It is no accident that most organizations learn poorly. The way they are designed and managed, the way people's jobs are defined, and, most important, the way we have been taught to think and interact (not only in organizations but more broadly) create fundamental learning disabilities. (Senge, 1990, p.18)
The interest in establishing a learning organization and the essential requirements for this desired state have received much attention (Daft & Huber, 1987; Senge, Roberts, Ross, Smith, & Kleiner, 1994; Huber, 1991; Benson, 1993; Schlender, 1992; Walsh & Ungson, 1991). A learning organization provides a stimulating climate for members to continually strive for new approaches in acquiring knowledge. Specifically, organizational learning can be defined as developing new knowledge that changes behavior to improve future performance (Simon, 1969; Argyris, 1977; Fiol & Lyles, 1985; Garvin, 1993; Sackmann, 1991; Putnam, 1983). Such learning is not simply about making better decisions but also about making sense of our perceptions and interpretations of our environment. Organizational learning may be either adaptive (the basic assumptions an organization holds about itself and the environment) or generative (the ability of organizations to question their perceptions of both their internal and external relationships). As Quinn (1992) suggests, "A unique characteristic of knowledge is that it is one of the few assets that grow most - usually exponentially - when shared" (p. 254).
Communication - which is embedded in every aspect of becoming and of continuing to be a learning organization - has not been adequately highlighted in the organizational literature (Daft & Huber, 1987). This article emphasizes that learning organizations can be developed through enriched relationships that are created and enabled through communication.
In a dynamic, changing environment, communication becomes critical for organizational learning and creating what Senge (1990) refers to as the five disciplines discussed later in this paper. Many definitions are found in the literature for internal and external communication in organizations. The traditional functional (maintaining) perspective focuses on communication's role in achieving the goals and objectives of the organization. This type of communication defines the structure and adapts according to the environment (Pace & Faules, 1989; Dumont & Lannon, 1990). Business communication is viewed as encompassing strategic choices, theory and skills, a reflection of managerial roles and a process (Suchan, 1991). It focuses both on investigation and intervention. Corporate communication traditionally provides an umbrella for many types of forms and formats: public relations, including speeches and press releases; public affairs, including lobbying; customer relations; and stockholder communications (Shelby, 1993). Each kind of communication becomes critical for organizational learning. The interpretive (organizing process) approach suggests that communication fulfills an organization-making function rather than just an organization-maintaining one. Effective communication is seen in employees collaborating, interacting, and engaging with others in ways which help them understand the importance and meaning of that engagement (Pace & Faules, 1989).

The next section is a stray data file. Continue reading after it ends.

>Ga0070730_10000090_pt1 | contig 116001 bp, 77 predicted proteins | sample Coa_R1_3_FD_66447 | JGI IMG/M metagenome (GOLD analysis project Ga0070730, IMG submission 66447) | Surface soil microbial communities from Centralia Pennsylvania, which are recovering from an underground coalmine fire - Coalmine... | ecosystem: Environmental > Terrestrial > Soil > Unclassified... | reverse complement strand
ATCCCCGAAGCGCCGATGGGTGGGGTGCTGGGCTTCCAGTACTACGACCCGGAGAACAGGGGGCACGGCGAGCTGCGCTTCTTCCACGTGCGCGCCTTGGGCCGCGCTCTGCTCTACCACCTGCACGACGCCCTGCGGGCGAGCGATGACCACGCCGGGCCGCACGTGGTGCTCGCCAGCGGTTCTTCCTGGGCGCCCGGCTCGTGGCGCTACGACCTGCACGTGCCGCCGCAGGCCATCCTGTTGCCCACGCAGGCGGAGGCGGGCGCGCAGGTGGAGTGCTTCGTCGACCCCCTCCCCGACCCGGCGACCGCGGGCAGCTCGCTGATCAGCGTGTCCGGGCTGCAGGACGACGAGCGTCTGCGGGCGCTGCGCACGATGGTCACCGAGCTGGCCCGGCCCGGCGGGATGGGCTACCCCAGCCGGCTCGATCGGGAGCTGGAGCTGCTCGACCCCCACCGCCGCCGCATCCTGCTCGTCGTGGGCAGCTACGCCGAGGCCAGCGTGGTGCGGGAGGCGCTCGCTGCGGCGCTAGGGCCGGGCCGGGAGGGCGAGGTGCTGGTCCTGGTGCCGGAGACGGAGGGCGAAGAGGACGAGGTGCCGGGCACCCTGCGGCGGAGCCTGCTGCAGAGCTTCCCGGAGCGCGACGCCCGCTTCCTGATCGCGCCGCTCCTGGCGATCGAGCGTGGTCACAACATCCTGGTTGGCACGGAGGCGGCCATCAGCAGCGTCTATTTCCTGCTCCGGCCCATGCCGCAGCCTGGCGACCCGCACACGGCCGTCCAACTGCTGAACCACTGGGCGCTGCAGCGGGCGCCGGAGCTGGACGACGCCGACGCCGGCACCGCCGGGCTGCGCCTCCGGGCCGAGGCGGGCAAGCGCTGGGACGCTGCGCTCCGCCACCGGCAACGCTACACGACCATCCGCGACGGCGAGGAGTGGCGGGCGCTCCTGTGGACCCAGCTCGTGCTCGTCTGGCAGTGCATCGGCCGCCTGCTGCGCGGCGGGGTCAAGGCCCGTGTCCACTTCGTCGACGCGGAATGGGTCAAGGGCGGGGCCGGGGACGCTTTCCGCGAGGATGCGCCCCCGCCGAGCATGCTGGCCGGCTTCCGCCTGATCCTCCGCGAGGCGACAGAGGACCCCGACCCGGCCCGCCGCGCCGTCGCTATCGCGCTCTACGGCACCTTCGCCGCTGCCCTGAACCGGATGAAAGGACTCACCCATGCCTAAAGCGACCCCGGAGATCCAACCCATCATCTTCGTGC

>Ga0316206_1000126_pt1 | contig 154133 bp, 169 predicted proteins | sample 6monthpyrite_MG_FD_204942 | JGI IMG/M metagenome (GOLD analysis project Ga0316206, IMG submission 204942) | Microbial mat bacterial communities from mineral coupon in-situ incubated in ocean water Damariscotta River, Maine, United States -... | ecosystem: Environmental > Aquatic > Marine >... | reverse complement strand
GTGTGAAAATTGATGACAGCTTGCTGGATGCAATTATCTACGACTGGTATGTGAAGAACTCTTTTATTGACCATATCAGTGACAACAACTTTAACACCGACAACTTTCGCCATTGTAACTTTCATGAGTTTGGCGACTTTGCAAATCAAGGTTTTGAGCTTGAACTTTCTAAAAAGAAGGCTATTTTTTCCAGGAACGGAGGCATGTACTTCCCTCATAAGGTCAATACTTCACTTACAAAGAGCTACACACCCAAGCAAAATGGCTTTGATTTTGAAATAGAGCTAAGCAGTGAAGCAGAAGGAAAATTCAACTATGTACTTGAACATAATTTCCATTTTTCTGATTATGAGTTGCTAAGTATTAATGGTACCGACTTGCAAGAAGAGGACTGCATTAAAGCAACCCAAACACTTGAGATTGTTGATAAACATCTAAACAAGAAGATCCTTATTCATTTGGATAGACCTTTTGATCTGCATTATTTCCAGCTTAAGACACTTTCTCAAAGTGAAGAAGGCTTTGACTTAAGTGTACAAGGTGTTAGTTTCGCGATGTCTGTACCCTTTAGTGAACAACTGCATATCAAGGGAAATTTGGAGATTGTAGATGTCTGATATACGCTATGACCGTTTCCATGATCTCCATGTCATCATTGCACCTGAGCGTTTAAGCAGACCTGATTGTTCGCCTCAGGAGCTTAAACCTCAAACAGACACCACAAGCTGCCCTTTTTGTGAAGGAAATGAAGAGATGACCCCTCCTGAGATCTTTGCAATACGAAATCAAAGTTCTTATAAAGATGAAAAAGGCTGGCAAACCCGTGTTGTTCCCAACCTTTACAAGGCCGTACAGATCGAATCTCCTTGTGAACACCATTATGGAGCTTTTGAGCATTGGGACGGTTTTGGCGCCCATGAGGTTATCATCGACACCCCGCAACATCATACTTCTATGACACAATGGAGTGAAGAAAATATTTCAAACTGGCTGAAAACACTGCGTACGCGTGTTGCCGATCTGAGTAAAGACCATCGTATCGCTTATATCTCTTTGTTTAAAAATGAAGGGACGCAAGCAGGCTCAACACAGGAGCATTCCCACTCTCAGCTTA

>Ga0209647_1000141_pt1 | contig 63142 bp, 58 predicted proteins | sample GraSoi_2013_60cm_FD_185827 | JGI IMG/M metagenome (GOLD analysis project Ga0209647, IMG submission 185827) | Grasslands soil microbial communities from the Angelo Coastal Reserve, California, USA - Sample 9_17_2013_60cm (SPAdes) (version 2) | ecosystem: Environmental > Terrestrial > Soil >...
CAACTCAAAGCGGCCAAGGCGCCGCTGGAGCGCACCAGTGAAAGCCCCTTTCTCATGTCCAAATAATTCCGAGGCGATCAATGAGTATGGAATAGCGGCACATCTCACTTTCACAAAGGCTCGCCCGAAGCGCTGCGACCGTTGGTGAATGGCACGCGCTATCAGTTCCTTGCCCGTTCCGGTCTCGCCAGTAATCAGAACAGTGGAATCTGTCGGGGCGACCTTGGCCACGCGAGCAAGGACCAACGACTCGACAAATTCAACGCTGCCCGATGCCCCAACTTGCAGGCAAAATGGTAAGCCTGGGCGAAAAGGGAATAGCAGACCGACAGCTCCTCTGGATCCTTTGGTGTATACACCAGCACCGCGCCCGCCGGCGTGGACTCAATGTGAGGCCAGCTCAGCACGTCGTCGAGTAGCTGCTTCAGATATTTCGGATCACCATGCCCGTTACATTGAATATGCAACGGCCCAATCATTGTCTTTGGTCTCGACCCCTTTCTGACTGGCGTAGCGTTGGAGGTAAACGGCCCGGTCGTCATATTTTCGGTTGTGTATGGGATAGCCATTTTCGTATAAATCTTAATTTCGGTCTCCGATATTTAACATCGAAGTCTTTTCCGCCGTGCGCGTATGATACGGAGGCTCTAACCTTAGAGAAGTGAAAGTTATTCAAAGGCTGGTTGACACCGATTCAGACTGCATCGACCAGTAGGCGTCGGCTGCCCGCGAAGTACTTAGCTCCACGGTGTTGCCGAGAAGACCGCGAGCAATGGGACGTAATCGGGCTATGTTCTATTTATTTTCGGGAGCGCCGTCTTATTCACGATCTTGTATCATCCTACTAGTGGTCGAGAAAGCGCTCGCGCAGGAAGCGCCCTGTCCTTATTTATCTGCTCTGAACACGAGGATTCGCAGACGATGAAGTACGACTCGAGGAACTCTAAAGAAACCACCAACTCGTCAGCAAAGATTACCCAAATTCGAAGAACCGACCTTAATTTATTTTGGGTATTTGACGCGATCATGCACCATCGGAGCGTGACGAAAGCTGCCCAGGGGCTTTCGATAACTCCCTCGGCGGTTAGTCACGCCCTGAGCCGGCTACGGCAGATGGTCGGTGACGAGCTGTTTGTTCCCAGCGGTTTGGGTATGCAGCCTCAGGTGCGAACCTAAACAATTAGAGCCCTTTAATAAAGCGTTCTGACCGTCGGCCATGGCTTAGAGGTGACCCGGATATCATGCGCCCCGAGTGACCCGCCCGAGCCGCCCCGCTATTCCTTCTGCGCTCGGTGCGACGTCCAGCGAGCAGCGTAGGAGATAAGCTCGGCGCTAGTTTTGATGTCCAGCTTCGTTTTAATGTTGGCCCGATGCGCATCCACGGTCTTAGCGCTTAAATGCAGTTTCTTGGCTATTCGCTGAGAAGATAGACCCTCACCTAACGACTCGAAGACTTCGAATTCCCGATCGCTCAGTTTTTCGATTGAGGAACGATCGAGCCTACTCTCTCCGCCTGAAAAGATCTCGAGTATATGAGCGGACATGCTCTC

What potentially makes the communication in learning organizations different from that in other organizations is the dissemination and shared interpretation of information. The amount, timing, and kinds of communication used are paramount to learning. For example, in new product development, cross-functional activities, discussions, and communication enable organizations to rapidly develop and launch new products (Cooper & Kleinschmidt, 1991; Wilson, 1992).
While many organizations have attempted to become learning organizations, not all have been able to transform themselves and achieve the disciplines suggested by Senge or the kinds of communication presented above. …